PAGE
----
Thinking individuals are likely to be more successful at critical thinking and integrating logic-based data into decision-making processes. They may consider an option and convince themselves it is “irrational,” “illogical,” or “doesn’t make sense.” Following are some brief descriptions of observations common in Thinking clients that can help an advisor recognize their personality preferences.

Observations of a Thinking Client

–Drawn to technical and scientific fields
–Task oriented
–Values fairness
–Decisions happen in the head, not the gut
–Grounded in logical explanations
–Avoids personal interaction in favor of objectivity
–Thinks in terms of pros versus cons

We believe Thinking individuals are inclined to exhibit active, cognitive biases thanks to their preference for logic and thirst for data. Following are some behavioral finance biases we believe should be expected in Thinking personalities:

Aversion to ambiguity. Thinking clients are logical and meticulous in their decision-making. The existence of ambiguity will lead them to seek additional information and avoid options for which missing information makes the probability seem unknown and a pro versus con analysis is not possible.

Empathy gap. A Thinking client’s avoidance of personal interaction in support of their objectivity may leave them prone to a tendency to underestimate the influence or strength of feelings in others. This is especially true in the world of negotiations. The Thinking client will see divorce, probate, and other disputes as logical business deals to be made and miss the emotional components necessary to navigate.

Focusing effect. Our Thinking clients are very prone to the focusing effect as they actively seek data to inform their decision. Their focus will be the data search, which could lead them to place too much importance on one aspect of the decision-making process and cause errors in judgment when they miss other external information, such as emotional issues and the opinions of others.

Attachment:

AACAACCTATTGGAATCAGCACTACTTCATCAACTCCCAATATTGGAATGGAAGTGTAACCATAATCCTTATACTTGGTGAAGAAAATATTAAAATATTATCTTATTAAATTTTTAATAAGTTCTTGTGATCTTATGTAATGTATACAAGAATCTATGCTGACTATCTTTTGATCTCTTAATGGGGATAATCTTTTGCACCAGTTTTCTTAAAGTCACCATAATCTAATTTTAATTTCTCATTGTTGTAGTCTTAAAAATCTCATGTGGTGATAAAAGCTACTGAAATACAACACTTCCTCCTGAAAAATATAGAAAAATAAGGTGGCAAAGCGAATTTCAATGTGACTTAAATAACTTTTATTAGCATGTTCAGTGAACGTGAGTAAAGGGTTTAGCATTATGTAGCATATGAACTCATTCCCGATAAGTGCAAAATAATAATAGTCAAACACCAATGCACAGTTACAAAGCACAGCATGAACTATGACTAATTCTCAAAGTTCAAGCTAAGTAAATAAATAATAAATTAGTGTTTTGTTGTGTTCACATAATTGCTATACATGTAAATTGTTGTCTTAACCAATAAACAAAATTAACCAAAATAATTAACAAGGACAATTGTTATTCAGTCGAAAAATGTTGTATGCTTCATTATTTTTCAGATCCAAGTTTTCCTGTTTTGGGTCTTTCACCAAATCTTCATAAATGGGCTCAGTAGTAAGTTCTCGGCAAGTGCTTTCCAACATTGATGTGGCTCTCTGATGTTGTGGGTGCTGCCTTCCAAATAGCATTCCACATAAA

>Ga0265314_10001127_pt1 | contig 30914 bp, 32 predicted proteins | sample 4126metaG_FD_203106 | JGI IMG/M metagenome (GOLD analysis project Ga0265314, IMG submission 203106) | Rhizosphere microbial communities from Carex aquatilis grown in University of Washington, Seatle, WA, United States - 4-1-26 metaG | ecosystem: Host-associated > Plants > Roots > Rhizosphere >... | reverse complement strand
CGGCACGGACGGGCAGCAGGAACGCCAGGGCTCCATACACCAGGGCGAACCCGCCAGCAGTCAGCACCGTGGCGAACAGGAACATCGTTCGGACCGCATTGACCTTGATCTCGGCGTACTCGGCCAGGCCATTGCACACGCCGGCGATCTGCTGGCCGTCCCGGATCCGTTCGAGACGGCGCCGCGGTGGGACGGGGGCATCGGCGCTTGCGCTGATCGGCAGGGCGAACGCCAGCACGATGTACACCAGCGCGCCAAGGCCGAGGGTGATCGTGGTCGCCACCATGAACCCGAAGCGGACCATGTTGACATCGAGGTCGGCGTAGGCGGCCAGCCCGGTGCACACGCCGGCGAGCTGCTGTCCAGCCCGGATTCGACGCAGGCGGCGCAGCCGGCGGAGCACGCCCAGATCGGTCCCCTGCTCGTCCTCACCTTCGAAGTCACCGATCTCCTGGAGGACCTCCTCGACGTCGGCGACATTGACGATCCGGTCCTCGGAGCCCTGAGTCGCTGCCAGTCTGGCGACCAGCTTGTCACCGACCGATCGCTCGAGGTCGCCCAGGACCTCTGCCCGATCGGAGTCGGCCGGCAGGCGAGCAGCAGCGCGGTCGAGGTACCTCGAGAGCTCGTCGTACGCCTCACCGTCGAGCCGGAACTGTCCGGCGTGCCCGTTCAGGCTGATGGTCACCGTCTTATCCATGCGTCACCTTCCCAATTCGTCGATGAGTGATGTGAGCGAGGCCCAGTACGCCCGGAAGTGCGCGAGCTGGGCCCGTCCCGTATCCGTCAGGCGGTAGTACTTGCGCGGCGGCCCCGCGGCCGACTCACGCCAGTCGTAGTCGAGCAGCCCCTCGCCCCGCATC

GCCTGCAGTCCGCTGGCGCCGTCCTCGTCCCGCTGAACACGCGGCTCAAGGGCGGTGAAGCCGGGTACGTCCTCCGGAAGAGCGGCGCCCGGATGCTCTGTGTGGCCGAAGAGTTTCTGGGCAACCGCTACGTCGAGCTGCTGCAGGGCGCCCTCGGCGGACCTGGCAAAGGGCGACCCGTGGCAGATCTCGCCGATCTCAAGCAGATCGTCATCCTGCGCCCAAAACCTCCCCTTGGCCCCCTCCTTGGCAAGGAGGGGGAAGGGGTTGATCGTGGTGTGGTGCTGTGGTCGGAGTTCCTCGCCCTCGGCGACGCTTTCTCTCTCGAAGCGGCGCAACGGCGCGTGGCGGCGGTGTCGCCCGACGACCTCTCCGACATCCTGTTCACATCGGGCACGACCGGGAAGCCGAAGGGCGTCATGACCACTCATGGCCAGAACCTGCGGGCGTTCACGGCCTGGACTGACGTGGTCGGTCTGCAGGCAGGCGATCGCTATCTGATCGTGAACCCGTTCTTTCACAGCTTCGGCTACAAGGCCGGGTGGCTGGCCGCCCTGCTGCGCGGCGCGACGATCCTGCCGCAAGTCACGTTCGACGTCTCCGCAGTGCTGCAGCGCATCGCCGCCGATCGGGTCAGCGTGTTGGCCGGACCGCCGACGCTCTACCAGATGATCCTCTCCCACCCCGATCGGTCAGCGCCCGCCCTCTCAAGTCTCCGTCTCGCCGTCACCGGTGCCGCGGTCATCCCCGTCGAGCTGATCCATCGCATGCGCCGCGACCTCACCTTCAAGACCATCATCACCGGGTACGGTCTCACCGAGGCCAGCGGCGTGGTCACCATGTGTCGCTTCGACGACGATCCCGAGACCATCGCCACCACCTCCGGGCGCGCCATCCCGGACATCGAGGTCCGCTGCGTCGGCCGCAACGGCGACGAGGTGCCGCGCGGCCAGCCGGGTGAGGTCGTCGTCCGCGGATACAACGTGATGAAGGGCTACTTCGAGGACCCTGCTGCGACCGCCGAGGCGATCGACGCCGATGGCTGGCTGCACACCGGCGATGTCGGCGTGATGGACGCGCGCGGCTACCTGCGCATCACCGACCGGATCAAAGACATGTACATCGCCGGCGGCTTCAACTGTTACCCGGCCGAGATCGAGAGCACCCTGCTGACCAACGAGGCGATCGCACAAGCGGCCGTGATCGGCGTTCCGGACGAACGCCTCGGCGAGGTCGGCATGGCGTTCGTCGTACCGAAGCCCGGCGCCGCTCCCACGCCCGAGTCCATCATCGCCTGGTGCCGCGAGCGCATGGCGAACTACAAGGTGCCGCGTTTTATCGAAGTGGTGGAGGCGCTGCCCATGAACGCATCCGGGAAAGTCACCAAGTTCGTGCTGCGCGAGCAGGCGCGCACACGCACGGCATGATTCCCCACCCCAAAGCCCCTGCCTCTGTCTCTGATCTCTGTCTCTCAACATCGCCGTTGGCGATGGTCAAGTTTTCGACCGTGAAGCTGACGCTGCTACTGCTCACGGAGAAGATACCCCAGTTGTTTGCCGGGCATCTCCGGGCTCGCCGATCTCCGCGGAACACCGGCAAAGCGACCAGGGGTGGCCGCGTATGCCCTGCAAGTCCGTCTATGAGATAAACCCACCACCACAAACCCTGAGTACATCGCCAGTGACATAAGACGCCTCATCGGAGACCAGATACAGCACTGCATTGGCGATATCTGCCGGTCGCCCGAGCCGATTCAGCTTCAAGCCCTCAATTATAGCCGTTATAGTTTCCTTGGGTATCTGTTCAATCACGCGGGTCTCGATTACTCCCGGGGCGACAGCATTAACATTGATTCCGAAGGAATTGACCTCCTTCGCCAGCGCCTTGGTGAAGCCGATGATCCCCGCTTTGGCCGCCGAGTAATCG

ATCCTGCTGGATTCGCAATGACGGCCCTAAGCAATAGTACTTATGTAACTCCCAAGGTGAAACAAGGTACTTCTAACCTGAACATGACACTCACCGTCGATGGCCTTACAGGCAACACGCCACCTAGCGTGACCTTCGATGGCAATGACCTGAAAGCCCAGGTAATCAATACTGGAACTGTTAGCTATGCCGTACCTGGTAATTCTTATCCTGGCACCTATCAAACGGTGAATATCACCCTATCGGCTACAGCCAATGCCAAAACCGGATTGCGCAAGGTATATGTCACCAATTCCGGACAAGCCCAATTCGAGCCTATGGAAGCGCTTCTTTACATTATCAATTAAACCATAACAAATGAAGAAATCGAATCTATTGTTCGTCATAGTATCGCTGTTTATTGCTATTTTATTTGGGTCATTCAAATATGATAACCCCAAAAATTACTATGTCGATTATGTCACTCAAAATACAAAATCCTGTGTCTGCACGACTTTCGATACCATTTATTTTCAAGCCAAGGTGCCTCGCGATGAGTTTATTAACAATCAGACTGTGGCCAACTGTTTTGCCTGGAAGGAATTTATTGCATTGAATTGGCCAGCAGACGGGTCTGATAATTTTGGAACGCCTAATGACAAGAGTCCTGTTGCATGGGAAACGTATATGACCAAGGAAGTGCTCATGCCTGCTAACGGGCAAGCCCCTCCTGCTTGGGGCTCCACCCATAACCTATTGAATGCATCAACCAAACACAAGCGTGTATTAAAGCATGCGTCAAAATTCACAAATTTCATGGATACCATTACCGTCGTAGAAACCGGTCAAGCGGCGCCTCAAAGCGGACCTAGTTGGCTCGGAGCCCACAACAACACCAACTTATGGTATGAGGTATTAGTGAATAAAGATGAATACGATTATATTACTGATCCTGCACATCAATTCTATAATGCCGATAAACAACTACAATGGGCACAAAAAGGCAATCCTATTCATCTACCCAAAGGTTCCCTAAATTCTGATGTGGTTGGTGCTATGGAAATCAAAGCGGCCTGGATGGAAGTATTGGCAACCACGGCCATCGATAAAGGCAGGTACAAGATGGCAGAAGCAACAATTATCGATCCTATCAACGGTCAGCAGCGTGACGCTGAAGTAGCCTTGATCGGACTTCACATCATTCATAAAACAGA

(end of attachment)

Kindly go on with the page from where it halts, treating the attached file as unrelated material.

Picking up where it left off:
Feeling
Feeling individuals are likely to be the conflict-avoidant type. They may float around with the hope and confidence that things will be OK and allow that belief to affect their decision-making. They have this confidence because they avoid tough decisions and tough communications. They may genuinely believe restoring harmony to their world after a difficult decision is more important than the outcome and long-term ramifications of the decision itself, leading them to look past the information at hand and the cold hard truth of decision problems.

Observations of a Feeling Client

–Values the opinion of others
–Is able to judge decisions from the point of view of another person
–Justifies decisions based on what they perceive to be best for others
–Caring and warm
–Decisions happen in the gut or the heart, not the head
–Mushy
–May sugar-coat or entirely avoid saying things in the interest of being tactful